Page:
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BTTT!


11 posted on 10/28/2009 1:24:05 AM PDT by presently no screen name
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To: pissant

Nice interview, Kid! :-p

Duncan Hunter is about as real as it gets! Looks like he is enjoying his retirement. Good for him!


12 posted on 10/28/2009 1:45:54 AM PDT by upsdriver
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To: pissant

Sign me up!Thanks Pissant.


13 posted on 10/28/2009 4:21:35 AM PDT by HANG THE EXPENSE (Life is tough.It's tougher when you're stupid.)
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To: pissant
Typically people who buy ink by the barrel, or have millions of television screens are not going to be intimidated by any particular administration. In fact, it generally makes ratings go up when you create a controversy that provokes government.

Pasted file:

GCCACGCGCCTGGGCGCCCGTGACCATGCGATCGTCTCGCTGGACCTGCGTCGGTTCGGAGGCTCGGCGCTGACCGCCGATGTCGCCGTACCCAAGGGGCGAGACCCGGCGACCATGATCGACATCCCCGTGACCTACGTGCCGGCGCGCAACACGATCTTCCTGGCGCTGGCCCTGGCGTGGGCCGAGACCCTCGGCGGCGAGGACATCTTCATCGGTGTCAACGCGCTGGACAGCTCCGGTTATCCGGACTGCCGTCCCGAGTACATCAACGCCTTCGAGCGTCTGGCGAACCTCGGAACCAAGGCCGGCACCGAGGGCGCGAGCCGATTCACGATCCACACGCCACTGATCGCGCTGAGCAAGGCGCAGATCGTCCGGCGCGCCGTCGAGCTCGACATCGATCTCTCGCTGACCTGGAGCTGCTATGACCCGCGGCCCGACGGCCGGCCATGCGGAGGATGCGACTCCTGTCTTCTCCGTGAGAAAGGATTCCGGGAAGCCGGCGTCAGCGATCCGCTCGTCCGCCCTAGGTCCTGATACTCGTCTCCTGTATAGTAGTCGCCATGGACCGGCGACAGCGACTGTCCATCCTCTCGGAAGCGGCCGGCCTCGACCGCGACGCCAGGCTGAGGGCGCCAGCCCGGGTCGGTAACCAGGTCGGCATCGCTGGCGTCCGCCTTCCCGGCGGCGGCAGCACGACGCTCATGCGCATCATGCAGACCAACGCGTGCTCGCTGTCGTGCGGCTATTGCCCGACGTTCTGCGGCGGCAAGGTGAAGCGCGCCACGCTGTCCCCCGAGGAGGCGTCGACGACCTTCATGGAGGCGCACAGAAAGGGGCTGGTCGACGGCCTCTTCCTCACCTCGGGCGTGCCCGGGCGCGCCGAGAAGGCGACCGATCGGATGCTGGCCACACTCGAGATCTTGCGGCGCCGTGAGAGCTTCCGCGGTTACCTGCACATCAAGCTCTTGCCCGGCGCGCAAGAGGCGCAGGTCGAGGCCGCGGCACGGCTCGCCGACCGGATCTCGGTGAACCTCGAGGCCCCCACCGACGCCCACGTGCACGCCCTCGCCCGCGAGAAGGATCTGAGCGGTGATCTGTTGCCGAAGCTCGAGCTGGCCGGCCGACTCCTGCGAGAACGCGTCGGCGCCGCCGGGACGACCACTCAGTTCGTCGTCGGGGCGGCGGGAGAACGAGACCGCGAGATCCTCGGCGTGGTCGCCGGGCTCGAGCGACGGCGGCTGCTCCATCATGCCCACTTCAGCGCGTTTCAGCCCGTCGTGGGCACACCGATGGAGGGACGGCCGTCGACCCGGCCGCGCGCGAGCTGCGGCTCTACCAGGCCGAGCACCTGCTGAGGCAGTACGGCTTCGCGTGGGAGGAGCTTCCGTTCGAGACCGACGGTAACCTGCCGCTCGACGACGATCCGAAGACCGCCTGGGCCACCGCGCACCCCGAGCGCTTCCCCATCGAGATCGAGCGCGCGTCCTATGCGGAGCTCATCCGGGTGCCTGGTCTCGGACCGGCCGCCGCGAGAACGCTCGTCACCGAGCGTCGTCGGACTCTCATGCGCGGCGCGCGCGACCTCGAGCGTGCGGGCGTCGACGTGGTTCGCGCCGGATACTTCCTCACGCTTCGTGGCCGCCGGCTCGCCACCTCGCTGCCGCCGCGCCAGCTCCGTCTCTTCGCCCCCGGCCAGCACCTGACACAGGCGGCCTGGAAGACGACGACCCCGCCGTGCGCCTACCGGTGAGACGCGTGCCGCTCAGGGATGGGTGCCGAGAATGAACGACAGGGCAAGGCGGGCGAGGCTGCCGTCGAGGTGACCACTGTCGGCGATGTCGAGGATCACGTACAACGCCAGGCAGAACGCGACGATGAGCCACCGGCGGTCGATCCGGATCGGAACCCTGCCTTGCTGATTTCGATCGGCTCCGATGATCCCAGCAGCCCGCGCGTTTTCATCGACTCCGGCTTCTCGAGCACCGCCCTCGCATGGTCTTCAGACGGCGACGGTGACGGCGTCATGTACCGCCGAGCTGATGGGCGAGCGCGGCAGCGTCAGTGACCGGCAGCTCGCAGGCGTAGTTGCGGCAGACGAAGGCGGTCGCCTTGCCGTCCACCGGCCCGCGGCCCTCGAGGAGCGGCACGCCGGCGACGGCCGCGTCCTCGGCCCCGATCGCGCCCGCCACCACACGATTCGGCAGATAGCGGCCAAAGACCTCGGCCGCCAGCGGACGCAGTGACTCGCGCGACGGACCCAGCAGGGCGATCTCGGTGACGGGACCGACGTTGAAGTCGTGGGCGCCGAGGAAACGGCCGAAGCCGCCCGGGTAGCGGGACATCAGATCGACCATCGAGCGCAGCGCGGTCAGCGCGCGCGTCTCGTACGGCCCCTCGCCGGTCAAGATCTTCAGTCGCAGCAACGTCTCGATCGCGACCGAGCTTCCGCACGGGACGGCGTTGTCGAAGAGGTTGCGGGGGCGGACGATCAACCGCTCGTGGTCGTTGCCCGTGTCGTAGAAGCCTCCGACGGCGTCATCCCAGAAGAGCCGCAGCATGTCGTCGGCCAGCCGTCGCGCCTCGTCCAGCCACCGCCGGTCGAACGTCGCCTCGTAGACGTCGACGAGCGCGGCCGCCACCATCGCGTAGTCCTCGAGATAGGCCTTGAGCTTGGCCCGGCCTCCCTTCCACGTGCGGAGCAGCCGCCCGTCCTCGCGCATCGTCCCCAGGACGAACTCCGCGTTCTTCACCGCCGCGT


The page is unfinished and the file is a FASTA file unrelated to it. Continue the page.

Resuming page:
Well that theory didn't work out so well for the NYSlimes a couple of years ago, did it? IIRC, their readership went down, down, down and are now looking for a government bailout.

Had the Bush Administration charged the NYS with treason when they were giving aid and comfort to the terrorists, this crap may have ended.

14 posted on 10/28/2009 6:09:54 AM PDT by Just A Nobody ( (Better Dead than RED! NEVER AGAIN...Support our Troops! Beware the ENEMEDIA))
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To: pissant
Hey Kid (tee hee) --
After the Congressman gets back to civilization and gets up to date on the issues, ask him again about Doug Hoffman. Although, the election will probably be over by then. He used a lot of restraint in his answers, IMO, since he had no idea what was going on with that race.